Driving On the Job Poses More Risks Than Many Realize


If asked to provide examples of jobs that are commonly associated with injuries, many people think construction, industrial or factory work, and anything that involves heavy lifting. It’s easy to neglect the fact that any job that requires an employee to get behind the wheel of a motor vehicle also presents a high level of risk.

In fact, transportation incidents are the No. 1 cause of workplace fatalities, according to the Bureau of Labor Statistics (BLS). Work-related fatalities involving roadway incidents were up 9 percent in 2015 from 2014 totals. The BLS reports that of the 4,836 work injuries recorded in the U.S. in 2015, 26 percent involved transportation incidents.

Safety Measures For Workers Who Drive

Michael Stack, a consultant on workers’ compensation cost containment systems, offers these tips on keeping employees safe behind the wheel.

Driving Policy

Create a safe driving policy and train to it. Every company has unique needs, but some best practices regarding driving safety are universal. Elements to include in a company policy include:

  • Use of technology – It should be strongly communicated that texting or using hand-held phones while driving is not allowed. Minnesota has outlawed texting while driving since 2008 and lawmakers are currently considering a ban on cell phone use completely.
  • Seat belts – Minnesota, like most states, mandates seat belt use, but it is always wise to reinforce this to workers who drive.
  • Measures to prevent drowsy driving – Transportation jobs frequently involve pressure to deliver goods on schedule. Companies should reinforce the importance of good sleep habits and emphasize that safety is the No. 1 concern above on-time delivery.
  • Plan the trip – Confusion about directions or locations put drivers at higher risk for accidents. Drivers should always plan their route before they start out on it. Keep in mind that warm weather brings on large construction projects, which means some roads may be closed. Train drivers on the use of apps for current road conditions.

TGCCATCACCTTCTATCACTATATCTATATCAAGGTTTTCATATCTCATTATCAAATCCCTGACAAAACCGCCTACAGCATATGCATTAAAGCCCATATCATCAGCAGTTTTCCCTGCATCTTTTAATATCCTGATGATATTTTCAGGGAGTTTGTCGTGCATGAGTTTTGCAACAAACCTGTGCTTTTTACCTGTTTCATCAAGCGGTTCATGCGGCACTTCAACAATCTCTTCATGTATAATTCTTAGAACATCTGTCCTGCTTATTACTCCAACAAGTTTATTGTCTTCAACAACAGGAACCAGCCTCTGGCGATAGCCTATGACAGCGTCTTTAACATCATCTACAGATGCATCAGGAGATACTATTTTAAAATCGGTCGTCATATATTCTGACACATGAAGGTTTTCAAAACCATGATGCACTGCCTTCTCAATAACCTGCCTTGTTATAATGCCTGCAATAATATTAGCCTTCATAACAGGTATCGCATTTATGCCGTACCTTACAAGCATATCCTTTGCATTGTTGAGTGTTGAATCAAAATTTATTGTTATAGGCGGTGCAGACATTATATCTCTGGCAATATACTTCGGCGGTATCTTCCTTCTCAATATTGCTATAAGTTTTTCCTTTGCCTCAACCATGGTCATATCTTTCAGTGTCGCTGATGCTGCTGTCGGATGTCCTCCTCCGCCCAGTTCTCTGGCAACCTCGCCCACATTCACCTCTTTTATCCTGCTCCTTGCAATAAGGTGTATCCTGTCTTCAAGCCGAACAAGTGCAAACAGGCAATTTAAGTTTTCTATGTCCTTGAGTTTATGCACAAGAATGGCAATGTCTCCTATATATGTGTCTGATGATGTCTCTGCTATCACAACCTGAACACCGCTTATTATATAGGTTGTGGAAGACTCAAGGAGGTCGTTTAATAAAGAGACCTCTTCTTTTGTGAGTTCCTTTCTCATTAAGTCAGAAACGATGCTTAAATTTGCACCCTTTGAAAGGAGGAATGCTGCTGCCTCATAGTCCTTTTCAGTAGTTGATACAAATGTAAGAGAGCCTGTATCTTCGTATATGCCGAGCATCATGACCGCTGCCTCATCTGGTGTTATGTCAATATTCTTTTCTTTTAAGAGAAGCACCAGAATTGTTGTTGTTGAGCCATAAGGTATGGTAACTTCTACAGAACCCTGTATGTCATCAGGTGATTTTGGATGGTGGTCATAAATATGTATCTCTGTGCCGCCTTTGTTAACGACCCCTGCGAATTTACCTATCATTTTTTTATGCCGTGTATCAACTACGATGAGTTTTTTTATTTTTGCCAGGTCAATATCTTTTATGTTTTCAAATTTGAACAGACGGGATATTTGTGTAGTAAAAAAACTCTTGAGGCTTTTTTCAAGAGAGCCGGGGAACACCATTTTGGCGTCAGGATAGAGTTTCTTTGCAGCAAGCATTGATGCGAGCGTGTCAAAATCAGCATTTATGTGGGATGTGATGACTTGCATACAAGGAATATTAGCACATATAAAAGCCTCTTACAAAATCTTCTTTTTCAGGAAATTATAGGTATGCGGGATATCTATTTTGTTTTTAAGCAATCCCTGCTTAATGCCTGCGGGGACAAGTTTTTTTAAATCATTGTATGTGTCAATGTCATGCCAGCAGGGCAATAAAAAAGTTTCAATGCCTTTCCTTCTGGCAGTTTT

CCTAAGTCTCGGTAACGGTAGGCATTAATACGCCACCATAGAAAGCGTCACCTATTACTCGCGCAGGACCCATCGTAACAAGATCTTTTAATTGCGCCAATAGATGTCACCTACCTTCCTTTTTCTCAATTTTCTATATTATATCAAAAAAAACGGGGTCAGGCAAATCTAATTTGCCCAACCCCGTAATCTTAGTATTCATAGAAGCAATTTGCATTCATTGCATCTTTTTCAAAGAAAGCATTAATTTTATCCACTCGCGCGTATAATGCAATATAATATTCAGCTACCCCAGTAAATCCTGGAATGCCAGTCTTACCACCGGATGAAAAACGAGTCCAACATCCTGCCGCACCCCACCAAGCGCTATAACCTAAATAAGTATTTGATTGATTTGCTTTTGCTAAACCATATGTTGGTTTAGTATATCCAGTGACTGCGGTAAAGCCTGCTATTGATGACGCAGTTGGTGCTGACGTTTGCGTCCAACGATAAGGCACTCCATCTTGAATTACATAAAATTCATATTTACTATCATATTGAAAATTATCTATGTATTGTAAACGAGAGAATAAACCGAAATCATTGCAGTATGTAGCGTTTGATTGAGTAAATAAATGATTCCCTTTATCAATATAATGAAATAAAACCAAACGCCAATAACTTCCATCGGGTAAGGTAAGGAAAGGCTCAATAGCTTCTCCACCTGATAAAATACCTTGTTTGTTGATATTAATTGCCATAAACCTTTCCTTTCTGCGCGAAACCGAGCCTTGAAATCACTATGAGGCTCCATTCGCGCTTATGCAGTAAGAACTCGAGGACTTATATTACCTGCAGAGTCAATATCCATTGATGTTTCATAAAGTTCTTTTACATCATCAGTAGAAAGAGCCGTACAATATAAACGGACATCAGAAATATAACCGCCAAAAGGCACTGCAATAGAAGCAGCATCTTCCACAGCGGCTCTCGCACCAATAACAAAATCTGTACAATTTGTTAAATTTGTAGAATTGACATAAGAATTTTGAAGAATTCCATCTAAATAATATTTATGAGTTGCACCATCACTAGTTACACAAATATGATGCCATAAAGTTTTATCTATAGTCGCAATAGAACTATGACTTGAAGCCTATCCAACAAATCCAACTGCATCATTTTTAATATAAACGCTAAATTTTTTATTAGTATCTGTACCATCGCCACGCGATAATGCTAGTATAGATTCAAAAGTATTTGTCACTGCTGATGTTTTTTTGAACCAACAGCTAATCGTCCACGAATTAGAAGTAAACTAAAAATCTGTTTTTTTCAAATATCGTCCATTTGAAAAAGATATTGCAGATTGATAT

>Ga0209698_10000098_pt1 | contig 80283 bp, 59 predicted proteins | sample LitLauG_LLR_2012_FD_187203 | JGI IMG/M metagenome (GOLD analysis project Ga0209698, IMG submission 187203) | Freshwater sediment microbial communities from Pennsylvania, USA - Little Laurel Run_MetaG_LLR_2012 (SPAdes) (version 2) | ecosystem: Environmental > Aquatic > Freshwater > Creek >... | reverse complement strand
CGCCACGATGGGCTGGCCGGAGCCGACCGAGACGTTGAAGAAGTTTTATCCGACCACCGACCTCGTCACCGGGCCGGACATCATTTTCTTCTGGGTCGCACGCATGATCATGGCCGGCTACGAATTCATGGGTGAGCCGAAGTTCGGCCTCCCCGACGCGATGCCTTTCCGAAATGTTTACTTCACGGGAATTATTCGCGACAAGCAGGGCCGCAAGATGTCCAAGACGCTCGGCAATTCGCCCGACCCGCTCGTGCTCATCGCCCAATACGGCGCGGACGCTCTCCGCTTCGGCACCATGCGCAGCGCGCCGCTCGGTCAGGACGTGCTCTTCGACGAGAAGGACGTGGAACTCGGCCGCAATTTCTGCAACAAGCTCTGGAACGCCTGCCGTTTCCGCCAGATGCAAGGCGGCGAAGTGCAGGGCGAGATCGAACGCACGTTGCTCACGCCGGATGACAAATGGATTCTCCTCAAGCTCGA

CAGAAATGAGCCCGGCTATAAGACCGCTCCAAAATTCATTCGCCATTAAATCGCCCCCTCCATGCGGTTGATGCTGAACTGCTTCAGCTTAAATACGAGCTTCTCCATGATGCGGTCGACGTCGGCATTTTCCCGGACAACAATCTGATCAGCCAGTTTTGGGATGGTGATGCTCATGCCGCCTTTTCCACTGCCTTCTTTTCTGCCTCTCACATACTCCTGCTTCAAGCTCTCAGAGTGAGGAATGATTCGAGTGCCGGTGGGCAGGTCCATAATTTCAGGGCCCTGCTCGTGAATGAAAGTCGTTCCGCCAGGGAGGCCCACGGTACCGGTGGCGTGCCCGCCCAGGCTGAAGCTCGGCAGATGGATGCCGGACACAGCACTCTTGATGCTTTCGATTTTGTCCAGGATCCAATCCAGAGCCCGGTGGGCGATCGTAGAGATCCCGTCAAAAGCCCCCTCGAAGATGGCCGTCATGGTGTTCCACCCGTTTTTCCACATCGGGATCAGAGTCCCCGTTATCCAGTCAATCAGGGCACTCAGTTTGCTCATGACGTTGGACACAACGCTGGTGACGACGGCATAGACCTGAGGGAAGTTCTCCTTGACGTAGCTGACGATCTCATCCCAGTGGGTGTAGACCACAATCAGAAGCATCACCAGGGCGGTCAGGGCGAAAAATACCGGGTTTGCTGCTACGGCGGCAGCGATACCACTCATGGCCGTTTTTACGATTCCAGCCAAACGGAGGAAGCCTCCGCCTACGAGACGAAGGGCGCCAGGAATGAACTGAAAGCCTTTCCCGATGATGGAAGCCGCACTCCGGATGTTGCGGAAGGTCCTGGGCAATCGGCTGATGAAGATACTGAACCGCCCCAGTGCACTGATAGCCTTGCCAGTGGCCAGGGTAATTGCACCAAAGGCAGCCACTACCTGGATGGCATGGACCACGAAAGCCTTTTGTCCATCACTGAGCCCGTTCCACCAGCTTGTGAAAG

Driver selection

A careful check of a person’s driving record before hiring is essential. Don’t forget to recheck each worker’s driving record annually.


Classroom and behind-the-wheel training are ideal if possible. Sales teams at many companies have “ridealongs” in which a manager shadows a sales rep to see how he or she performs on a sales call. Supervisors of workers who drive should have literal ridealongs to observe each driver’s safe driving habits. Workers also should be informed about any in-vehicle monitoring systems that are installed and why a company feels they are important to use.

Vehicle Selection And Maintenance

Whether a company uses large commercial vehicles or small cars, employers should select vehicles with high safety ratings and stay on top of regular maintenance. Determine who is responsible for regularly checking details like proper inflation of tires and other details that often go unchecked.

Injured Drivers Need To Know Their Rights

An employer who is injured while driving should provide a full report to his or her employer promptly. In many cases, workers who are injured in job-related motor vehicle accidents will qualify for workers’ compensation benefits. In some situations, they also may be able to file a personal injury lawsuit against an at-fault party.

In these situations, it is important for injured workers to consult with knowledgeable workers’ compensation and personal injury attorneys like those at Fay & Associates LLC.

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